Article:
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Jacqueline Monahan's Movie Reviews

Rudo y Cursi

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Mexican soccer as a topic does not interest me, nor is it something I can even pretend to comprehend with any sort of authority, but this film, about the titular brothers who each star on opposing teams has an absurd comedic element coursing through its subtitled length that will suck the viewer in with the power of a vacuum cleaner.

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Rudo y Cursi

Working on a banana plantation and living with their mother, her large brood from a variety of men, and her current abusive boyfriend, Tato Verdusco (Gael García Bernal) and  his brother Beto (Diego Luna) toil in the fields of Jalisco, Mexico and play fútbol (soccer) with friends after work.  This is the place where they are happiest, and it is apparent in their natural talent for the game.

They are discovered by slick, red-sports car-driving Batuta (Guillermo Francella) who can only take one of the brothers back with him to Mexico City.  Tato gets the chance of a lifetime.  He’s single and wants to be a singer despite his athletic prowess.  The married Beto stays behind, in constant trouble with wife Toña (Adriana Paz) for his gambling.  An ongoing fight features the refrain “I want my blender back.”  Beto can only shrug and make empty promises.

Meanwhile, Tato discovers that the life of a rookie involves hazing (read locker room shower scene) and limited playing time.  He perseveres and becomes a popular enough player to be awarded a singing contract.  He promptly remakes an unintentionally hilarious version of Cheap Trick’s I Want You to Want Me.  His new girlfriend, spokesmodel Maya Vega (Jessica Mas) quickly gets her hooks into the new superstar, now nicknamed “Cursi” (corny) because of his campy singing.

Batuta comes back to the village for Beto, who sneaks off with him despite Toña’s disapproval.  He signs with a rival team and acquires the nickname “Rudo” because he’s tough.  The brothers become competitive, but live in the same mansion.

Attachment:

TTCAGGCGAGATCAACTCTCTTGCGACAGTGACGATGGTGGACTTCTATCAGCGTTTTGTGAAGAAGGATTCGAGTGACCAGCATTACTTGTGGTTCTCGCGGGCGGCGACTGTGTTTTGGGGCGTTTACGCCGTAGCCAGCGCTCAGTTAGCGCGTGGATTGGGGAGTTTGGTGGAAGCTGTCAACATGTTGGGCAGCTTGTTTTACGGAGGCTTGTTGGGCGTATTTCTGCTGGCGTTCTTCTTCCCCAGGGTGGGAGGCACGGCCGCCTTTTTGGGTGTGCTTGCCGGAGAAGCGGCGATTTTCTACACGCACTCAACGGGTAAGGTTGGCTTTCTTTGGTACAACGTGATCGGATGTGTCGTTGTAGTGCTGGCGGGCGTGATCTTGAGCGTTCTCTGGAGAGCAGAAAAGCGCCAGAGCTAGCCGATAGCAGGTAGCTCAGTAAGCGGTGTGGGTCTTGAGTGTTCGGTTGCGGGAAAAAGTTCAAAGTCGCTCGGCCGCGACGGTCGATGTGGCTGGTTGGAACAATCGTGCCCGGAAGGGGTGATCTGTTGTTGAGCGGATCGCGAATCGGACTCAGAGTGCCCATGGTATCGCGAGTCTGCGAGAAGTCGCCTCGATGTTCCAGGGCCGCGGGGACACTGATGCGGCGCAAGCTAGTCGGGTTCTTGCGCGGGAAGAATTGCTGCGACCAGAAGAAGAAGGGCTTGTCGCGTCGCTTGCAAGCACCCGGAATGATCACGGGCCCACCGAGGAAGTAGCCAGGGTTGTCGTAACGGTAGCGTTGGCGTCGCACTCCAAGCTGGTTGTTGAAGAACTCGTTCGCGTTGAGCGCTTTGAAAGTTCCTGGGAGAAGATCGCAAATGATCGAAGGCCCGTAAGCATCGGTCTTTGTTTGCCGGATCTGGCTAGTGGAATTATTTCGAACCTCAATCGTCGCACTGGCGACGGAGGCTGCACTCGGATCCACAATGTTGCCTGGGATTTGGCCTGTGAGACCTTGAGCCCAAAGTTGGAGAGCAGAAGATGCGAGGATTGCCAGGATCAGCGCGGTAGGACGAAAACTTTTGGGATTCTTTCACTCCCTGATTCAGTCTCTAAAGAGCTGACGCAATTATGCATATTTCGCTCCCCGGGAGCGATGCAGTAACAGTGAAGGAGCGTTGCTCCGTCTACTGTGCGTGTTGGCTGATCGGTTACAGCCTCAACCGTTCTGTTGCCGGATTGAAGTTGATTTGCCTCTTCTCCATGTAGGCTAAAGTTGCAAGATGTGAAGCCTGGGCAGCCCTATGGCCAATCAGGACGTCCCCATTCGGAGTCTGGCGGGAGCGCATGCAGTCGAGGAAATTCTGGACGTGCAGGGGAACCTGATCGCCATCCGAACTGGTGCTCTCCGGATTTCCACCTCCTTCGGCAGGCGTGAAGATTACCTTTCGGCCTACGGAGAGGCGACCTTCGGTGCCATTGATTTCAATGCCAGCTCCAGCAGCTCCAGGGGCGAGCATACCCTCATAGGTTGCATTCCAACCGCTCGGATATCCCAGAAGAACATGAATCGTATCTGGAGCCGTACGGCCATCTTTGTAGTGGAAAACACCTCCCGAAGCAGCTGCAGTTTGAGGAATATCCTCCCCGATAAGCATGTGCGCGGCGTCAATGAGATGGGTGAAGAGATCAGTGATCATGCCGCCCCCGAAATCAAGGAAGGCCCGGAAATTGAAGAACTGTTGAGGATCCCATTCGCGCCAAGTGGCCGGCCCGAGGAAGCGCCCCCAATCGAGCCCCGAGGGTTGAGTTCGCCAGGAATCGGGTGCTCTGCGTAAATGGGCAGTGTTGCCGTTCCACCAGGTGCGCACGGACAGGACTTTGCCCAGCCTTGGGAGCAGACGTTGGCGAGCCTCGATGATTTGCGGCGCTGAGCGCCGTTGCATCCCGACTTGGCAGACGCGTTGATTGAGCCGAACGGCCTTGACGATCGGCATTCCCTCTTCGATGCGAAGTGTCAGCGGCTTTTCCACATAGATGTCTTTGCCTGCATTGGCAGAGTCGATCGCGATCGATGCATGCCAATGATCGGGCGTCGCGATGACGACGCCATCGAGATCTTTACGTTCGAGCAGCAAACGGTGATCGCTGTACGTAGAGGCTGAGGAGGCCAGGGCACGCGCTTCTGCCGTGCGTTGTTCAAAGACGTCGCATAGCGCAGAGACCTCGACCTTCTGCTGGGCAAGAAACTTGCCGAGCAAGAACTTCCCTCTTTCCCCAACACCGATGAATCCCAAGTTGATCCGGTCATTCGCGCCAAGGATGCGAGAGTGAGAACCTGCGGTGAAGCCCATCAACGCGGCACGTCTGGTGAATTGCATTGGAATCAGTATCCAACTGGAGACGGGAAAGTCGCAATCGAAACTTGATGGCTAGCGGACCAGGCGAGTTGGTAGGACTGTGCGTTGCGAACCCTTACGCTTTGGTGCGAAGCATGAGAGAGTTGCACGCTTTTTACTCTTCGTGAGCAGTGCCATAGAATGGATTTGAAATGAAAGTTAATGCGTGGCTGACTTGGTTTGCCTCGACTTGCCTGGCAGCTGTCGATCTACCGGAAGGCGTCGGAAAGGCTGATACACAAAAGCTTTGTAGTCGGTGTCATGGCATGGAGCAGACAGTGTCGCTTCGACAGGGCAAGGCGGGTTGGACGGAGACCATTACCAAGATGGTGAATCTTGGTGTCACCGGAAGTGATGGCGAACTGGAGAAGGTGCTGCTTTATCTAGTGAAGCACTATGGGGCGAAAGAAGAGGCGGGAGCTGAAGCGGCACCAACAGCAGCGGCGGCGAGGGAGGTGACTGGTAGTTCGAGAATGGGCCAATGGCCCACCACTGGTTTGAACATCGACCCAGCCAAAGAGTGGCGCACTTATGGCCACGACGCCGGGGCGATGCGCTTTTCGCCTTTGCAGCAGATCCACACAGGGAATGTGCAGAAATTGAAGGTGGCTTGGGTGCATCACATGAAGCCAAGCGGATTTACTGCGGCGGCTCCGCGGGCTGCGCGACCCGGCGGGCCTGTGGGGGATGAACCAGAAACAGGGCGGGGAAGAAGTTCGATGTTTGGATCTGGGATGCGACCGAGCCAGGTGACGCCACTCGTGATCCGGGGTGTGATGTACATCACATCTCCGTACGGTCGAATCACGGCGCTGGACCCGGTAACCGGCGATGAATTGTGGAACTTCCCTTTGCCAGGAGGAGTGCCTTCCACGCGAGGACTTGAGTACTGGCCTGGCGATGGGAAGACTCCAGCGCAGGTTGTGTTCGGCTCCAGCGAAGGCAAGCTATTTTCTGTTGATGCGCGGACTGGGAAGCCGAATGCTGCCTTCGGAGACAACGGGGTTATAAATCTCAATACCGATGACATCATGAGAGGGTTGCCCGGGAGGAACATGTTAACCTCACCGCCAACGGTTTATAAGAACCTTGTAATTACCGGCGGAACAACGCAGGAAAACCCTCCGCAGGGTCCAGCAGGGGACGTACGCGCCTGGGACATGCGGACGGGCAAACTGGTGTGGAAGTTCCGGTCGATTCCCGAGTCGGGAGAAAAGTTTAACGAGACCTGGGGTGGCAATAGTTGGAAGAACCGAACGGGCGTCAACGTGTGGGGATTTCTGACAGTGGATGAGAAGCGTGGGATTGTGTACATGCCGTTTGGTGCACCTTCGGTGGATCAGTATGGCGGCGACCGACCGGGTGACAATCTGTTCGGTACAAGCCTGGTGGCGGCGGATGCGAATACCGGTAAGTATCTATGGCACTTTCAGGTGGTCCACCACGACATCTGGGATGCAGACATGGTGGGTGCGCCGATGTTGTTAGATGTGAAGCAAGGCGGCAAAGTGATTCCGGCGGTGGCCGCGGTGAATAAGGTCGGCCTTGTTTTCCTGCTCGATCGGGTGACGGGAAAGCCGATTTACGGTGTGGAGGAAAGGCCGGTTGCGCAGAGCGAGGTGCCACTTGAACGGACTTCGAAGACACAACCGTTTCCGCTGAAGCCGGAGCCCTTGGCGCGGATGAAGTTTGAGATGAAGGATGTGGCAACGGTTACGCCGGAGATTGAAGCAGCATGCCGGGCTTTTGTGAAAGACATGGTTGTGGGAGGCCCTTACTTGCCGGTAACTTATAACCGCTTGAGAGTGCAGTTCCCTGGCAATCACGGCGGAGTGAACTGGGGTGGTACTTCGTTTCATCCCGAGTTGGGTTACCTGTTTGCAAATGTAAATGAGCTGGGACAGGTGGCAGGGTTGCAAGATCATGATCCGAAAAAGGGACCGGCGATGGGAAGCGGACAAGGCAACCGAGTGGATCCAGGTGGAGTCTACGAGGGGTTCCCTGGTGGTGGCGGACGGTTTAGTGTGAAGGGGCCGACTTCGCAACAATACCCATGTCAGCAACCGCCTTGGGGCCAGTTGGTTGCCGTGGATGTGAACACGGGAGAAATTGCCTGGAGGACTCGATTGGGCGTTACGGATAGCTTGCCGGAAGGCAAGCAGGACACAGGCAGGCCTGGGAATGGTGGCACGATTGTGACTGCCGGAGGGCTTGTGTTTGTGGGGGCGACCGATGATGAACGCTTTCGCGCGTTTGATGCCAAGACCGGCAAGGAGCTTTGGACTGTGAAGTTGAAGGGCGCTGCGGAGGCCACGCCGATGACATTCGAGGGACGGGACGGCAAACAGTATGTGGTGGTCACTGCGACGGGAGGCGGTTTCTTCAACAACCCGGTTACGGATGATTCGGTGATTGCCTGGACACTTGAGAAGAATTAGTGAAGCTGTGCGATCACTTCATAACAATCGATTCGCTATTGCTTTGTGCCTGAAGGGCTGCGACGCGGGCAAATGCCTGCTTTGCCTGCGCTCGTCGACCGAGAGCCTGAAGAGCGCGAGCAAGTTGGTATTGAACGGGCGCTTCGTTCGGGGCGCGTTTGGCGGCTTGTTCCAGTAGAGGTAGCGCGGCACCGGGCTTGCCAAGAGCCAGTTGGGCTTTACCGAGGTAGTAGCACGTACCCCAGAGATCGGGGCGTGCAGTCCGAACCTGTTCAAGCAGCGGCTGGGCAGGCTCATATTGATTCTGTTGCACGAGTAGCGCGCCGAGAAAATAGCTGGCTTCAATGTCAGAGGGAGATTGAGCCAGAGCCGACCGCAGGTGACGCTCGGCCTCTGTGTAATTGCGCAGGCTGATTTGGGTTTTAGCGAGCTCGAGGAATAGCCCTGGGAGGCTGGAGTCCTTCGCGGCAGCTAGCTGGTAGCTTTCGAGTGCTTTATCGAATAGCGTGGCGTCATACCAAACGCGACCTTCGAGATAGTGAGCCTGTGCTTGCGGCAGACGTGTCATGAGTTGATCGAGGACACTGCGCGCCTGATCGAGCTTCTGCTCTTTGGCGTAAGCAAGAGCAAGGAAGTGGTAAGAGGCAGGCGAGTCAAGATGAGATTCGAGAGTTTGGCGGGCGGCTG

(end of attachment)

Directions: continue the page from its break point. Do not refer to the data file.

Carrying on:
Both brothers want to be the one to build their mother her dream house on the beach.  This is accomplished only when the brothers’ younger sister marries a wealthy and powerful drug lord who beats them to it.  Rudo and Cursi it seems are too busy arguing to ever get the project started.

The brothers’ popularity peaks and begins to decline in different ways.  Beto gets into severe gambling debt and Tato loses his athletic prowess as his love life with the shallow Maya Vega deteriorates.

A championship game pits the two brothers against each other in a showdown that involves family honor versus shady betting practices initiated by former mentor Batuta.  What follows is a cautionary tale about sudden wealth and fame, excesses, shallow allegiances and the abrupt way that all of it can change.  The ending carries a surprising and ironic twist for both brothers.

Gael García Bernal and Diego Luna resonate as the brothers who could have invented the phrase, “mom liked you best.”  Both are adept at trying to disguise insecurities while actually highlighting them.

Guillermo Francella’s Batuta is persuasively seductive as the guy who discovers new talent and hitches a lucrative ride on it for awhile.  Adriana Paz and Jessica Mas portray two very different women, each with her own motivations and objectives, providing polar opposites as if they were the goal posts on each end of the field.

Writer/director Carlos Cuarón (Y Tu Mamá También) reunites Bernal and Luna from that film, and highlights their easy compatibility while competing, resenting, and misunderstanding each other.  Love, loyalty, humor and absurdity are factored in and the randy script, full of expletives, gives the sense of a friendly though simmering rivalry that vivaciously jumps off the screen.

Rudo Y Cursi is an engaging foray into soccer fandom, family loyalty, and easily co-opted values.  It illustrates what can happen when the world is at your feet like a black and white ball, and all you can think to do is kick it away from you.

In Spanish with English subtitles